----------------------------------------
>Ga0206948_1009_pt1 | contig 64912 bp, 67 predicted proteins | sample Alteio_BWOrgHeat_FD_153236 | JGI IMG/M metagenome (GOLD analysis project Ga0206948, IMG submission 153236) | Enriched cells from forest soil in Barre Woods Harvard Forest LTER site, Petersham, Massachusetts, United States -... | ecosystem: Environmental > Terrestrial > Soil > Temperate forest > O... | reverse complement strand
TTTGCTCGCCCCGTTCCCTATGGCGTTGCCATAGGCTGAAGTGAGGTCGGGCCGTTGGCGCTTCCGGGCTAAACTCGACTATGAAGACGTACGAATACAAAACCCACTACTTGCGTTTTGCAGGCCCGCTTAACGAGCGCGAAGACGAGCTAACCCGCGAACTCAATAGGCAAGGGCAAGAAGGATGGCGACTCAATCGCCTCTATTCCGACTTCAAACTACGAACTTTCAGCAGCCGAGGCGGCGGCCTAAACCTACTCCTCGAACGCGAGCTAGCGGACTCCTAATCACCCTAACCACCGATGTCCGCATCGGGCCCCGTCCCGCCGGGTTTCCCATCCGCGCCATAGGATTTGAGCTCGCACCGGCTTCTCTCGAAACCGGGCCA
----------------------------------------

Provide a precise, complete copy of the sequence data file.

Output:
>Ga0206948_1009_pt1 | contig 64912 bp, 67 predicted proteins | sample Alteio_BWOrgHeat_FD_153236 | JGI IMG/M metagenome (GOLD analysis project Ga0206948, IMG submission 153236) | Enriched cells from forest soil in Barre Woods Harvard Forest LTER site, Petersham, Massachusetts, United States -... | ecosystem: Environmental > Terrestrial > Soil > Temperate forest > O... | reverse complement strand
TTTGCTCGCCCCGTTCCCTATGGCGTTGCCATAGGCTGAAGTGAGGTCGGGCCGTTGGCGCTTCCGGGCTAAACTCGACTATGAAGACGTACGAATACAAAACCCACTACTTGCGTTTTGCAGGCCCGCTTAACGAGCGCGAAGACGAGCTAACCCGCGAACTCAATAGGCAAGGGCAAGAAGGATGGCGACTCAATCGCCTCTATTCCGACTTCAAACTACGAACTTTCAGCAGCCGAGGCGGCGGCCTAAACCTACTCCTCGAACGCGAGCTAGCGGACTCCTAATCACCCTAACCACCGATGTCCGCATCGGGCCCCGTCCCGCCGGGTTTCCCATCCGCGCCATAGGATTTGAGCTCGCACCGGCTTCTCTCGAAACCGGGCCA